Pelé: Brazilians will say their last goodbyes with a funeral wake and a procession of coffins
Brazilians will pay their last respects to football great Pelé with a 24-hour public vigil, which begins Monday at the Urbano Caldeira stadium, home of his former soccer club Santos.
On Tuesday, a funeral procession will then carry Pele’s coffin through the streets of the town of Santos, including passing the street where Pele’s 100-year-old mother, Celeste Arantes, lives.
The procession will continue to Pelé’s final resting place, the Memorial Necrópole Ecumênica Cemetery, where a private funeral will be held for the family members.
Fireworks greeted the hearse carrying Pele’s coffin as it left Albert Einstein Hospital in São Paulo, where the three-time World Cup winner died on Thursday from multiple organ failure due to the progression of colon cancer.
The hearse was under heavy police escort as he made his way to the stadium, where his coffin will be placed in the middle of the field.
Fans had already started lining the streets in the early hours of Monday morning, many holding flags or banners with messages for ‘O Rey’ (“The king”). “Pelé, you are eternal”, we read at the edge of the highway.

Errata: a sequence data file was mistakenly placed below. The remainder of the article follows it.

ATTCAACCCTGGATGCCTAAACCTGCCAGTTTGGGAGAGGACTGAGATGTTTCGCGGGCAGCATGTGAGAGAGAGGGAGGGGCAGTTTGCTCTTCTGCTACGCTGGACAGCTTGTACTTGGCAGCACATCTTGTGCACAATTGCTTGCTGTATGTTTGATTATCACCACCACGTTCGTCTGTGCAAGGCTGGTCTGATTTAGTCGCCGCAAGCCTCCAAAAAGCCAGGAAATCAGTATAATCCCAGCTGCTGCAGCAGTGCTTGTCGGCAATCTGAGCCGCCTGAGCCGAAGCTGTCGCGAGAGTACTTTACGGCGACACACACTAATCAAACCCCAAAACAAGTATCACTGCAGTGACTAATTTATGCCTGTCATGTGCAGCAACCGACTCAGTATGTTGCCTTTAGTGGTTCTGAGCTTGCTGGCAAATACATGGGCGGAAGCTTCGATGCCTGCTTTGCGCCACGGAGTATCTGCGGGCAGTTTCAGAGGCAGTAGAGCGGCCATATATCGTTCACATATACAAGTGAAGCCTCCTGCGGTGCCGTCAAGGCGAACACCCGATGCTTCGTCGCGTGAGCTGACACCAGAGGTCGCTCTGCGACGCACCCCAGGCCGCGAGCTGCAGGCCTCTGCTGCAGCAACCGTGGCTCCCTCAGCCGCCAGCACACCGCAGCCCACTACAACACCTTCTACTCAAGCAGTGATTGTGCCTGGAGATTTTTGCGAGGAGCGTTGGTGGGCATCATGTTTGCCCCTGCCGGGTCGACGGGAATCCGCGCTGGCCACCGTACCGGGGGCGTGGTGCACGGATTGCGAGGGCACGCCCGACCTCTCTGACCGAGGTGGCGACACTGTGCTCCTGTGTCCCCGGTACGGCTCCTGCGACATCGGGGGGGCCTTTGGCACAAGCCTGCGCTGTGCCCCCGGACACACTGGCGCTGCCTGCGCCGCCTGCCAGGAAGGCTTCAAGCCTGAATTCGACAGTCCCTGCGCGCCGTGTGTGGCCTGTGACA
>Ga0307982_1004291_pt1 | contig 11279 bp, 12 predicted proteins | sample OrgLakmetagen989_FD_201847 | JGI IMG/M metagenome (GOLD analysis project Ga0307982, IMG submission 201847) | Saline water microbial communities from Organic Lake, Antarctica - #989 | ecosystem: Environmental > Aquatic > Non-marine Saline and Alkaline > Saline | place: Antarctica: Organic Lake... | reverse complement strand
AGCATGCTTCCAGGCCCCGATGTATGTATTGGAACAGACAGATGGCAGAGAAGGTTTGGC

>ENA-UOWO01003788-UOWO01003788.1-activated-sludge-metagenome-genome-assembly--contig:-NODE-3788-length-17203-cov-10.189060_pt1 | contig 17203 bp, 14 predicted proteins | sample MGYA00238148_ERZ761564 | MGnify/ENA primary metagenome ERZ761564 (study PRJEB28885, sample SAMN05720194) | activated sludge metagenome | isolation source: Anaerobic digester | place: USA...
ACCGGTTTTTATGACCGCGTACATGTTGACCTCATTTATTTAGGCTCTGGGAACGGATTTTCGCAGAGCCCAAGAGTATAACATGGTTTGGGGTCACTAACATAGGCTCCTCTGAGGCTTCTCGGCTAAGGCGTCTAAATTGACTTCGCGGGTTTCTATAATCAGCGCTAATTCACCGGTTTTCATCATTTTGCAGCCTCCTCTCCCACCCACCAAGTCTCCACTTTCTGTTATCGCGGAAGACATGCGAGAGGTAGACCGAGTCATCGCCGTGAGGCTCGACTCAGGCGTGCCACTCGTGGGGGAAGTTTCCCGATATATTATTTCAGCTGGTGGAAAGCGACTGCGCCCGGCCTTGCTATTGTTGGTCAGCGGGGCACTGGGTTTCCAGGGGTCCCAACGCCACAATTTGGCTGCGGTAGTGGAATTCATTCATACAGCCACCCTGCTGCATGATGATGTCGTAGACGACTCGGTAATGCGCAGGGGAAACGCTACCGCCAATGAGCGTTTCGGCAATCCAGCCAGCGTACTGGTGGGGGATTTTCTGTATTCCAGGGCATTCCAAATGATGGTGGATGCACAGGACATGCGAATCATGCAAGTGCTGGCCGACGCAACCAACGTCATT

Inside the 16,000-seat Santos Stadium, a number of large banners had been placed in the stands, one of which read “long live the King”.
For more than 60 years, the name Pelé has been synonymous with football. He has played in four World Cups and is the only player in history to win three, but his legacy extends far beyond his trophy and remarkable goalscoring record.
“I was born to play football, just like Beethoven was born to write music and Michelangelo was born to paint,” Pelé said.
Pelé, born Edson Arantes do Nascimento, is widely regarded as one of the greatest players in history and Brazil held three days of national mourning after his death.
Sports stars, politicians and musicians around the world have paid tribute to a man who transcended his sport and became a global icon.